23 Oct China-Myanmar gas pipeline targets energy security and cooperation

Written by Xinhua Published in Analysis Read 10306 times

China National Petroleum Corporation (CNPC), the country's state-owned oil giant, has said that the China-Myanmar gas pipeline, expected to benefit over 100 million people in the two countries, had begun full operations.

Experts believe that bilateral energy security and cooperation will be deepened through pipeline construction and related education, medical and power generation projects.


Some 793 kilometers of the 2,520-km trunk line are in Myanmar, while the rest of the line is in China. It is expected to send 12 billion cubic meters of natural gas annually to Myanmar and southwest China, which will reduce coal consumption by 30.72 million tonnes and lower carbon dioxide emissions by 52.83 million tonnes per year, according to the CNPC.

Construction on the gas pipeline began in 2010 as part of the Myanmar-China Oil and Gas Pipeline project, which also includes construction of a crude oil pipeline designed to transport 22 million tonnes of crude oil every year. The Myanmar section of the gas pipeline started delivering gas to China in late July.

According to the BP Statistical Review of World Energy, China's consumption of natural gas stood at 143.8 billion cubic meters in 2012, with 27 percent of its gas needs coming from imports.

The gas pipeline will provide 10 billion cubic meters of gas per year to China, equal to almost 7 percent of the country's gas consumption last winter.

"Completion of the pipeline made a breakthrough in China's natural gas imports from the southwest, which will effectively weaken risk and enhance the country's energy security," said Lin Boqiang, Director of the China Center for Energy Economics Research at Xiamen University.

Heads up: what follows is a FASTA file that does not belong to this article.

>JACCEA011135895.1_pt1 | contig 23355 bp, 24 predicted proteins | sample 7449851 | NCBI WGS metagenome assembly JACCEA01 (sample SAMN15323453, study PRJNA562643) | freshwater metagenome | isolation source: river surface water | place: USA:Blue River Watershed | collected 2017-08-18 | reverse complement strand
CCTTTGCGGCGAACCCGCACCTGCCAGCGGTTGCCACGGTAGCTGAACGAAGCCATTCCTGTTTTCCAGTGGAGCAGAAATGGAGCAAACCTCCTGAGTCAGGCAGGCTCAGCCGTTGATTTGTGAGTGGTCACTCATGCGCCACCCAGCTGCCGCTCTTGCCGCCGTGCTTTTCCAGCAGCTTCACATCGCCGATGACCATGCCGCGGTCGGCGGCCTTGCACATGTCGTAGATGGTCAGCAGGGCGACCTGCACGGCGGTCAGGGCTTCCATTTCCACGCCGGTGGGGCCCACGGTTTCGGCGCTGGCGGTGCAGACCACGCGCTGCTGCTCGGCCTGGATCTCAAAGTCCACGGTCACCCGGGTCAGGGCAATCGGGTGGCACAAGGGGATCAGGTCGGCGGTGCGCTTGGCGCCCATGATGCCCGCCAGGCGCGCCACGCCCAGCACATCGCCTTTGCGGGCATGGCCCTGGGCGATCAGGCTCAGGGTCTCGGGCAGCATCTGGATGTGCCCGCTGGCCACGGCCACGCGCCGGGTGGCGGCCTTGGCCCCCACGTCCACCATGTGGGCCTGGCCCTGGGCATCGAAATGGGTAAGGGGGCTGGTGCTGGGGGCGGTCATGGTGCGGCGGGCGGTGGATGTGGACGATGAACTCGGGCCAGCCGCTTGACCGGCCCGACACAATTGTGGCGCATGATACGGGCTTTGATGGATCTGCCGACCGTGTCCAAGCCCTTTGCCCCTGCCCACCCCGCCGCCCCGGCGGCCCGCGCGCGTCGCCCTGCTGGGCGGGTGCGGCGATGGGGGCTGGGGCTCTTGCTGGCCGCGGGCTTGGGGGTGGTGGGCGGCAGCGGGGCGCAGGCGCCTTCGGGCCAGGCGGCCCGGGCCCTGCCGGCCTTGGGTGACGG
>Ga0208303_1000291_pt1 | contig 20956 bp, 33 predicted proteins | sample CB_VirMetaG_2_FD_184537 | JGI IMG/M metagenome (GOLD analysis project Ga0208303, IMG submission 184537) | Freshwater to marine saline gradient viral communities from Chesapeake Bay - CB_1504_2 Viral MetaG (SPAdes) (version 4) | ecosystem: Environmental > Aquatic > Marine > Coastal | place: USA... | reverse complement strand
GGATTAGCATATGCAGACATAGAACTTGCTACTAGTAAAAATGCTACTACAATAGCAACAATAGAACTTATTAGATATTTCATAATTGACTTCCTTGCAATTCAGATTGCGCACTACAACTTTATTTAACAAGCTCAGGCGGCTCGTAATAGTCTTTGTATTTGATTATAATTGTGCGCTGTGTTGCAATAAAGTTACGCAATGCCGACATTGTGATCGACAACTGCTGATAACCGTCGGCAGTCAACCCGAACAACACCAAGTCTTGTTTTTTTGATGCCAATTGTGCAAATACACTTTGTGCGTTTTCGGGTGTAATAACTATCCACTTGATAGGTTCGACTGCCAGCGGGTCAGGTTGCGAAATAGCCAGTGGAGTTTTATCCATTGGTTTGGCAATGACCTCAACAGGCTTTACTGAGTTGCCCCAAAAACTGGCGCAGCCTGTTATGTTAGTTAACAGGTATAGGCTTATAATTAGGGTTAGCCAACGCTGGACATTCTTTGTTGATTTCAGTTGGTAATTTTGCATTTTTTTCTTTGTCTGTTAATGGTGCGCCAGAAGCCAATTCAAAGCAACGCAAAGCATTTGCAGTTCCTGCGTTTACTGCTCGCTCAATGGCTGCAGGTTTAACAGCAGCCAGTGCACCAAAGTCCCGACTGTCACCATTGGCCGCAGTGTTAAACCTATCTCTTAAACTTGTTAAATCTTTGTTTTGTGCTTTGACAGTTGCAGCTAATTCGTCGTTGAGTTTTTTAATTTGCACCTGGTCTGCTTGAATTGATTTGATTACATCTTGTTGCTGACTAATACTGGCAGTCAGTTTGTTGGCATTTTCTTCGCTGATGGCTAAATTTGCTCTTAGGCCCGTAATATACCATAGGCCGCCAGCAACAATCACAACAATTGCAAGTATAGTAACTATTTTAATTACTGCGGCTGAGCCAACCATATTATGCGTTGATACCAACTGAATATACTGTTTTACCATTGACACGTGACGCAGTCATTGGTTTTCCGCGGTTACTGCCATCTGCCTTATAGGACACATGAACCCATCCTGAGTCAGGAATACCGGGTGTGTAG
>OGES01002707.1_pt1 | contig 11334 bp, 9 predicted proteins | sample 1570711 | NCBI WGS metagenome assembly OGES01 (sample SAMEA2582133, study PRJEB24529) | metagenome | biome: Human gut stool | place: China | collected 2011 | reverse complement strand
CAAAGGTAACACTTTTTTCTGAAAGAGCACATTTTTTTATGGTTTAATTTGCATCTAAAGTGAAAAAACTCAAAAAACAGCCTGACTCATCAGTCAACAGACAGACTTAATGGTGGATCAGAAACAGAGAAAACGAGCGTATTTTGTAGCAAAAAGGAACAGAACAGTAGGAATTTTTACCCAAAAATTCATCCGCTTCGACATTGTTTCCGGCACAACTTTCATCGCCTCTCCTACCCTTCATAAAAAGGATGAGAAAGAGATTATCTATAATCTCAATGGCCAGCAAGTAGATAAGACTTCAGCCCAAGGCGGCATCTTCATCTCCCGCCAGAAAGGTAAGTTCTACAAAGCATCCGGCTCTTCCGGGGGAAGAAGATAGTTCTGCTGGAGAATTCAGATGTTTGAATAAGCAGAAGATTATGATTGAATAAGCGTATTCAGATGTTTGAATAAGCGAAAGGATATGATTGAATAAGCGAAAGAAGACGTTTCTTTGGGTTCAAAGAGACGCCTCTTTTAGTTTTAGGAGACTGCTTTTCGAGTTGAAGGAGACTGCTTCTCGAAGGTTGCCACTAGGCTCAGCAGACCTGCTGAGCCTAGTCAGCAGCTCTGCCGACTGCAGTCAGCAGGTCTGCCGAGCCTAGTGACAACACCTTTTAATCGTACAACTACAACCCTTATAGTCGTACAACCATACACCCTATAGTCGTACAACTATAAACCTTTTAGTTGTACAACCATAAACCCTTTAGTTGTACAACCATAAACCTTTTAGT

With the project in use, natural gas will be transported to south China's Guangdong Province through the pipeline. Tongliang in the southwest municipality of Chongqing is likely to be the first Chinese city with access to natural gas from Myanmar, the CNPC said.

Cities along the pipeline are speeding up construction of municipal distribution pipelines, and natural gas will be supplied through the pipeline to Dali, Baoshan, Anning, Anshun and Guiyang late this year or in early 2014, marking the first time China's Yunnan-Guizhou Plateau will have access to natural gas.

 According to Wu Hong, General Manager of the CNPC's pipeline construction department, the Myanmar-China natural gas pipeline will be connected with China's West-East natural gas transmission project in order to better allocate natural gas and ensure gas supply to downstream users in case of emergency.

The pipeline gas price will be lower than prices of liquefied petroleum gas and liquefied natural gas and will likely cut down gas consumption costs, according to the CNPC.


The Myanmar-China Oil and Gas Pipeline project was co-funded by six companies from China, Myanmar, the Republic of Korea and India, which will all benefit from the pipeline's operations.

Liu Yijun, an expert with China University of Petroleum in Beijing, said that the project's cooperation model preserves the stability of pipeline operations.

The pipeline has also paved the way for China to establish energy collaborations with Southeast Asian nations in major energy projects, Liu added.

According to the CNPC, the project provides Myanmar with 2 million tonnes of crude oil and 2 billion cubic meters of natural gas annually, increasing resource supplies to Myanmar's local citizens.

Meanwhile, the project will bring Myanmar direct benefits in the areas of taxation, investment bonuses, transit fees, training and capital for social aid, as well as numerous job opportunities.

The CNPC and its two joint ventures have injected about 20 million U.S. dollars into Myanmar to improve education, medical care and power infrastructure.